CIA Shooting Suspect Was An Angry Young Man
QUETTA, Pakistan (AP) _ When he was 8 years old, a schoolmate says, Mir Aimal Kansi became enraged at a teacher. Sneaking into school late one night, he set fire to the classroom.
The wealth and tribal connections of Kansi’s family protected him then, friends say, and 20 years later, they may well protect him from the CIA.
When it became known that Kansi was sought for the Jan. 25 shooting that killed two people and injured three outside CIA headquarters in northern Virginia, Pakistani intelligence agents in his hometown were baffled. Kansi had never had a scrape with the law.
Many of those who knew Kansi regarded him as a pampered rich boy whose frustration over family problems sometimes exploded into rage.
But word of the CIA killings transformed him, in the eyes of some Quetta citizens, into a hero of the Kansi, a Muslim tribe whose members live in Pakistan, southern Afghanistan and Iran.
In this city of 285,000, a base for the CIA’s covert aid operation during the 14-year Afghanistan war, the agency is blamed for most anything bad that happens. Although the CIA was aiding Muslim guerrillas in Afghanistan, many people in predominantly Muslim Pakistan see the agency as an enemy of Islam.
Rehmat Kansi, a member of the Kansi tribe but not a close relation, said he would gladly die fighting to protect Mir Aimal Kansi, whom he regarded as a hero.
Kansi’s family is among the richest in the tribal-run province of Baluchistan. They own a large hotel, a popular restaurant, vast tracts of land, and industries in Karachi, Pakistan’s biggest city.
The only child of his father’s second wife, Kansi grew up feeling unwanted, say his friends.
When his mother died in 1980, he felt isolated, they said, and his world collapsed in 1989 with the cancer death of his father, Haji Abdullah Jan.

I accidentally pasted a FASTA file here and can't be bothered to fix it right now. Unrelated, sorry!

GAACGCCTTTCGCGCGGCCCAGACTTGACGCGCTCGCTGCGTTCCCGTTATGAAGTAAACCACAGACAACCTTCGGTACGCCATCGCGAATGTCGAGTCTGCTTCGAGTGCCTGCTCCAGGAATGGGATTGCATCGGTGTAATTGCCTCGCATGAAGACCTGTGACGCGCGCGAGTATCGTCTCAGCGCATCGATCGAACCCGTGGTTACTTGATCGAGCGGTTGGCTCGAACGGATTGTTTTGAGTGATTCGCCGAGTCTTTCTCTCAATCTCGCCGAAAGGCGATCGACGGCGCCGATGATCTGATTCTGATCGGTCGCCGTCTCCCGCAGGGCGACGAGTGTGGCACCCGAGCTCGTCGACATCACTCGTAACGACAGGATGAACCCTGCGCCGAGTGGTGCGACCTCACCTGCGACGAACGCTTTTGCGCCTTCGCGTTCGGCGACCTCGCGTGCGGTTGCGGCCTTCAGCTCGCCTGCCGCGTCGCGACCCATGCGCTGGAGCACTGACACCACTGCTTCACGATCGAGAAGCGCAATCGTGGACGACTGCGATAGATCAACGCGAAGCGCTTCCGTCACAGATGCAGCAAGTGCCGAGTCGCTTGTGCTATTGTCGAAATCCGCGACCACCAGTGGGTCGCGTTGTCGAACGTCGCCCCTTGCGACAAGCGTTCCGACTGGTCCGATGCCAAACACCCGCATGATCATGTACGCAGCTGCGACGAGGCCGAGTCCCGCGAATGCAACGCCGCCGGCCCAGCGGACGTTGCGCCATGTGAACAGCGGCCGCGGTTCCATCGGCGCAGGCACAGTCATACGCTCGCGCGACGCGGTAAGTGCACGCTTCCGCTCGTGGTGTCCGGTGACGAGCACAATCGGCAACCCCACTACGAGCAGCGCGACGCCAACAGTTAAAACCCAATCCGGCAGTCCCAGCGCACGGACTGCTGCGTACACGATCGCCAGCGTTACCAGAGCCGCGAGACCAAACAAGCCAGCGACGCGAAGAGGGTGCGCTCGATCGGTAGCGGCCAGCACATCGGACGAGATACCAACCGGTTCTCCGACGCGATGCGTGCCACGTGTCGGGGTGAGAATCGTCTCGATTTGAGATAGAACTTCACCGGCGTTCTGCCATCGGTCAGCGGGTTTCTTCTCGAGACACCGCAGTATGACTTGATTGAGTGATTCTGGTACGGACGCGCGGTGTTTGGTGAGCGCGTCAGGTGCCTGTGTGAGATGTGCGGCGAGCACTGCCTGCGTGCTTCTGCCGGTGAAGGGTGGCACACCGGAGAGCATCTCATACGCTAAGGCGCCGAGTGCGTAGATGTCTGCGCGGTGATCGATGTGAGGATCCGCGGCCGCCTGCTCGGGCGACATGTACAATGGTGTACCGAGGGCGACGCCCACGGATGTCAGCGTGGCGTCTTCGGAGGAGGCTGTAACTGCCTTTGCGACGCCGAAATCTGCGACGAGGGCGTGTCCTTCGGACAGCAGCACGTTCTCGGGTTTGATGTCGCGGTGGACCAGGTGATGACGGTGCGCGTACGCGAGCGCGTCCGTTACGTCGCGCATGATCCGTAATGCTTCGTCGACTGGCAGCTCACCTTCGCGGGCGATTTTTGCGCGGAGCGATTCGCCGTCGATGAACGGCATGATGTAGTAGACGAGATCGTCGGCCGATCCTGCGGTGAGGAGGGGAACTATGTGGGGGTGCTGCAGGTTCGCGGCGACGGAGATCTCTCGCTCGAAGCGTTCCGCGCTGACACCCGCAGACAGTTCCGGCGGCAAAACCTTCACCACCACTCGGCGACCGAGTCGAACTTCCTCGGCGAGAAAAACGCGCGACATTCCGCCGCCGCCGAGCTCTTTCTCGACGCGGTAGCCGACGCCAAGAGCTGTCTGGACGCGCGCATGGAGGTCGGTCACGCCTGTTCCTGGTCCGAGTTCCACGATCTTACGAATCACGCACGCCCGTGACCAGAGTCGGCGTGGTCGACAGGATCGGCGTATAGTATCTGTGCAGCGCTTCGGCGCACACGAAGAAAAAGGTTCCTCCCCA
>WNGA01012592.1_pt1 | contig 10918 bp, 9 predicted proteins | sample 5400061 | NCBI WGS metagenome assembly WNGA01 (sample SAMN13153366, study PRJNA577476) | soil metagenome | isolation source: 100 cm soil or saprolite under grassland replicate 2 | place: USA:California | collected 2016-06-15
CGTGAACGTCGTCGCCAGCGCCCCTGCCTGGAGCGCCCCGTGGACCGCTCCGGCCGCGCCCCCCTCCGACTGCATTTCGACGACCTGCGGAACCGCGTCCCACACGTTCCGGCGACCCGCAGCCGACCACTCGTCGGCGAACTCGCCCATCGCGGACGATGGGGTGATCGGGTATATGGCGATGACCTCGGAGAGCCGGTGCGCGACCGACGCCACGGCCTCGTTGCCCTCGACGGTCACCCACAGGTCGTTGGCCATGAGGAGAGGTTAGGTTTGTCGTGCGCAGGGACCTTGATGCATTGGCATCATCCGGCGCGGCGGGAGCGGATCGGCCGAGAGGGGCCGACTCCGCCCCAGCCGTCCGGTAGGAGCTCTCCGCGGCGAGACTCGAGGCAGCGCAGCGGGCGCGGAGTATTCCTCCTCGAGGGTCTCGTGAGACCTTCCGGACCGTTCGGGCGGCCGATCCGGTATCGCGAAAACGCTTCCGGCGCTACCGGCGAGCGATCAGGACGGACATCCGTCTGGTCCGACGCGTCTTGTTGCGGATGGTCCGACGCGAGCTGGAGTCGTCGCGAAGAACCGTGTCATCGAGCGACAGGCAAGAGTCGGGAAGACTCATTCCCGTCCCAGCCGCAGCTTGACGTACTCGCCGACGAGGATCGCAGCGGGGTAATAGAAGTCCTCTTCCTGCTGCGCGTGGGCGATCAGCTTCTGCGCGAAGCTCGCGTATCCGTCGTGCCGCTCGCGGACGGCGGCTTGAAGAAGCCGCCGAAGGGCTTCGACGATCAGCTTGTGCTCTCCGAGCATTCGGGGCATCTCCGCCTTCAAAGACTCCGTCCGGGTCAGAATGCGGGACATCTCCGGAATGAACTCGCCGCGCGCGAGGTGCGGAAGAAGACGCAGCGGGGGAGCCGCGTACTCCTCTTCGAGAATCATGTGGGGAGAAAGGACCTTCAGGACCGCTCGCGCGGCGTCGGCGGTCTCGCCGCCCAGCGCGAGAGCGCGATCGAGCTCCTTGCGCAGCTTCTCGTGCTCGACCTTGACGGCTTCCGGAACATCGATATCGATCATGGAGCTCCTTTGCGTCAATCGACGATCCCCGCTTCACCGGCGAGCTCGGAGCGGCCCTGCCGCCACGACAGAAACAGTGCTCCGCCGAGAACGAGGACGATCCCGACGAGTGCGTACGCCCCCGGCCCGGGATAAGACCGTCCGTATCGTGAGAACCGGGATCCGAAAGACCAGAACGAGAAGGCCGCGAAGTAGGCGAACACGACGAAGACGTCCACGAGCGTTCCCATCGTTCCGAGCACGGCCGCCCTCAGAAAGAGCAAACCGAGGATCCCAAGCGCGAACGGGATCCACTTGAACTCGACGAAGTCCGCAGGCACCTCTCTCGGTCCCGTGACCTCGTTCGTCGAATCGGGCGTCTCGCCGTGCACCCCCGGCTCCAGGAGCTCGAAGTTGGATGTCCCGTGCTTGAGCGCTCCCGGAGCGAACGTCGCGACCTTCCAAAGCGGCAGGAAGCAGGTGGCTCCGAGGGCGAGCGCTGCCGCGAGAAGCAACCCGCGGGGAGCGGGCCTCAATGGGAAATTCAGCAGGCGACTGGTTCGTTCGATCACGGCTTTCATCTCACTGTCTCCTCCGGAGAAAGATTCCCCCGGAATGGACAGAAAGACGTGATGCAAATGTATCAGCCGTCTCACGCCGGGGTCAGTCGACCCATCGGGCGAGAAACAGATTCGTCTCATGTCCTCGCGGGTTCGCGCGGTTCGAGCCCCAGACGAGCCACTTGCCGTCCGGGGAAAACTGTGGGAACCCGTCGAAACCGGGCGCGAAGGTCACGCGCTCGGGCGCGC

A classmate of Kansi’s at Baluchistan University, where Kansi graduated in 1988 with a masters degree in English literature, remembered Kansi as moody and temperamental.
″He seemed to be psychologically disturbed,″ said Shazada Zulfikar. ″It might have been because of his mother’s death.″
Some older friends said the tantrums predated Kansi’s mother’s death.
Asif Bugti recalled that Kansi sneaked into their fourth grade classroom late one night and set it ablaze. The teacher had scolded him earlier in the day, Bugti said, and Kansi was furious.
Because of the Kansi code of honor, nobody reported him to the school, Bugti said.
Within months of his father’s death, Kansi left for Germany, where he stayed for three months. He refused to tell his family what he was doing, and was secretive and bitter on his return, said Hameedullah, the oldest of three stepbrothers.
″He was not on talking terms with us,″ said the youngest stepbrother, Mir Wais.
Shortly after his return, Kansi asked his stepbrothers to divide up the family wealth, giving him his share to finance his move to the United States.
The stepbrothers refused.
Kansi angrily left Quetta in March 1991 with about $11,500 in cash. In the United States, he found work as a courier with a company named Excel, owned by Chris Marchetti, the son of Victor Marchetti, a senior CIA employee in the 1960s who later became an outspoken critic of the agency.
His family knew nothing of his life in America. Kansi did not send his address and only rarely telephoned, said Hameedullah.
Shortly after the CIA shootings were reported, Kansi reappeared in Quetta, but slipped away a few days later.
Few people seem interested in helping the police find Kansi.They speak in whispers outside his fortress-style family home, fearful that the CIA is somehow listening in.
Some say Kansi is a misunderstood tribesmen hounded by xenophobic America. It is likely that Kansi has sought sanctuary among his tribesmen, who are bound by a strict code to shelter any member seeking protection. Kansi may be in fundamentalist Iran, friends say.
To his closest relatives, Kansi is a source of shame.
″It would be a cause of great shame and dishonor for our family if he has committed the murder,″ said Mir Wais.